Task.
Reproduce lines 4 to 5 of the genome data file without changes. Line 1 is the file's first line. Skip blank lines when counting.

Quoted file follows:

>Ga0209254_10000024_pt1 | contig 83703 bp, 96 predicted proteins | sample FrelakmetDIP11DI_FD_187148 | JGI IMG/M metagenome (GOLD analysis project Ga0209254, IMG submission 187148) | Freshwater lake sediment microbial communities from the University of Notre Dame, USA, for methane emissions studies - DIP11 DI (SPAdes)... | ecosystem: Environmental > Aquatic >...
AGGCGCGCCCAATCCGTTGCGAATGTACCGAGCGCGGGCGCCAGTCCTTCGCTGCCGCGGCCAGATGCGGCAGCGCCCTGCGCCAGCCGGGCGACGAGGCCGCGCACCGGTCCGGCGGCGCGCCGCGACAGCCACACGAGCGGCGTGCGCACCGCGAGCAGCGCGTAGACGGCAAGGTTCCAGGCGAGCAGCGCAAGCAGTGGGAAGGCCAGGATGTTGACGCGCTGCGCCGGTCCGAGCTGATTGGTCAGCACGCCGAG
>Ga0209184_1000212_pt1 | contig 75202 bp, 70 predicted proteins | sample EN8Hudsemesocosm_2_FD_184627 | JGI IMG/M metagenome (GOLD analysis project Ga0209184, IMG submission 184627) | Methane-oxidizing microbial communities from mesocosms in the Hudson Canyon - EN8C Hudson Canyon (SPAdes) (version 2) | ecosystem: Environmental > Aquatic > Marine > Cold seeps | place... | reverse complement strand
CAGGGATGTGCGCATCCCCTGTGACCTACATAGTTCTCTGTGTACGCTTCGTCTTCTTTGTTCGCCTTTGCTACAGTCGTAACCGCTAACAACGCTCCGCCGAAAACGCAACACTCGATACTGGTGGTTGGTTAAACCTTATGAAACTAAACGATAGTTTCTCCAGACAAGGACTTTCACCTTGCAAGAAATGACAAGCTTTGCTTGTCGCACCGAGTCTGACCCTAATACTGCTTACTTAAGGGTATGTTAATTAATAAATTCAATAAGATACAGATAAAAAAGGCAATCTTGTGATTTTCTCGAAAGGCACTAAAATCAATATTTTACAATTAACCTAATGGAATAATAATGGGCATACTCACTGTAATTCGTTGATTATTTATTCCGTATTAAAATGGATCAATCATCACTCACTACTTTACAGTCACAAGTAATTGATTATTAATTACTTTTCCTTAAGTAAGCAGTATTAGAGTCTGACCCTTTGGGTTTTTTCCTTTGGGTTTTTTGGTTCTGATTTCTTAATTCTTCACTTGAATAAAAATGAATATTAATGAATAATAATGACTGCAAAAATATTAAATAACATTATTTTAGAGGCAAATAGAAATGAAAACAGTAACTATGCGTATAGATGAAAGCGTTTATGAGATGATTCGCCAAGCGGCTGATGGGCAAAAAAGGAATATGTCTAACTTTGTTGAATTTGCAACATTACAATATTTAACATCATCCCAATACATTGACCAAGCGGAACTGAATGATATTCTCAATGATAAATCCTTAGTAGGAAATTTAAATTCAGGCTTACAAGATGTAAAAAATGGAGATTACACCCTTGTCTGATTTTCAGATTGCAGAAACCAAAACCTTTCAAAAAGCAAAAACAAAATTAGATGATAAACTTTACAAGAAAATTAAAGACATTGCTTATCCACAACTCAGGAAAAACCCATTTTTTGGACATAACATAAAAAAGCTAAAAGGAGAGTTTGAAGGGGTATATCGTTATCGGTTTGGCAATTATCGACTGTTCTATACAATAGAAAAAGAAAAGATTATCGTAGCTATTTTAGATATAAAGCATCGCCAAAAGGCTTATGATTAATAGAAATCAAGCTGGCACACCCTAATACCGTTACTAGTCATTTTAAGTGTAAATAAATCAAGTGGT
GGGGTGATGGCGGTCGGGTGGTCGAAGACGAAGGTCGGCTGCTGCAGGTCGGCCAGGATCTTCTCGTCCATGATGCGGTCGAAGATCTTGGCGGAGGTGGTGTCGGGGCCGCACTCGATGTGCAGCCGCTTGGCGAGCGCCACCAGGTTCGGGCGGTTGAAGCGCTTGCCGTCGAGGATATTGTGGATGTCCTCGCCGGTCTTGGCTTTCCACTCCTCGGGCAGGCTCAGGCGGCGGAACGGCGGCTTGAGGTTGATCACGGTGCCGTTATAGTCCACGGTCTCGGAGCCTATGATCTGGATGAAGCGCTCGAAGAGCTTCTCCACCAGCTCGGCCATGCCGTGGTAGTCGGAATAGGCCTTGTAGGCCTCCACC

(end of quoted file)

CAGGGATGTGCGCATCCCCTGTGACCTACATAGTTCTCTGTGTACGCTTCGTCTTCTTTGTTCGCCTTTGCTACAGTCGTAACCGCTAACAACGCTCCGCCGAAAACGCAACACTCGATACTGGTGGTTGGTTAAACCTTATGAAACTAAACGATAGTTTCTCCAGACAAGGACTTTCACCTTGCAAGAAATGACAAGCTTTGCTTGTCGCACCGAGTCTGACCCTAATACTGCTTACTTAAGGGTATGTTAATTAATAAATTCAATAAGATACAGATAAAAAAGGCAATCTTGTGATTTTCTCGAAAGGCACTAAAATCAATATTTTACAATTAACCTAATGGAATAATAATGGGCATACTCACTGTAATTCGTTGATTATTTATTCCGTATTAAAATGGATCAATCATCACTCACTACTTTACAGTCACAAGTAATTGATTATTAATTACTTTTCCTTAAGTAAGCAGTATTAGAGTCTGACCCTTTGGGTTTTTTCCTTTGGGTTTTTTGGTTCTGATTTCTTAATTCTTCACTTGAATAAAAATGAATATTAATGAATAATAATGACTGCAAAAATATTAAATAACATTATTTTAGAGGCAAATAGAAATGAAAACAGTAACTATGCGTATAGATGAAAGCGTTTATGAGATGATTCGCCAAGCGGCTGATGGGCAAAAAAGGAATATGTCTAACTTTGTTGAATTTGCAACATTACAATATTTAACATCATCCCAATACATTGACCAAGCGGAACTGAATGATATTCTCAATGATAAATCCTTAGTAGGAAATTTAAATTCAGGCTTACAAGATGTAAAAAATGGAGATTACACCCTTGTCTGATTTTCAGATTGCAGAAACCAAAACCTTTCAAAAAGCAAAAACAAAATTAGATGATAAACTTTACAAGAAAATTAAAGACATTGCTTATCCACAACTCAGGAAAAACCCATTTTTTGGACATAACATAAAAAAGCTAAAAGGAGAGTTTGAAGGGGTATATCGTTATCGGTTTGGCAATTATCGACTGTTCTATACAATAGAAAAAGAAAAGATTATCGTAGCTATTTTAGATATAAAGCATCGCCAAAAGGCTTATGATTAATAGAAATCAAGCTGGCACACCCTAATACCGTTACTAGTCATTTTAAGTGTAAATAAATCAAGTGGT
GGGGTGATGGCGGTCGGGTGGTCGAAGACGAAGGTCGGCTGCTGCAGGTCGGCCAGGATCTTCTCGTCCATGATGCGGTCGAAGATCTTGGCGGAGGTGGTGTCGGGGCCGCACTCGATGTGCAGCCGCTTGGCGAGCGCCACCAGGTTCGGGCGGTTGAAGCGCTTGCCGTCGAGGATATTGTGGATGTCCTCGCCGGTCTTGGCTTTCCACTCCTCGGGCAGGCTCAGGCGGCGGAACGGCGGCTTGAGGTTGATCACGGTGCCGTTATAGTCCACGGTCTCGGAGCCTATGATCTGGATGAAGCGCTCGAAGAGCTTCTCCACCAGCTCGGCCATGCCGTGGTAGTCGGAATAGGCCTTGTAGGCCTCCACC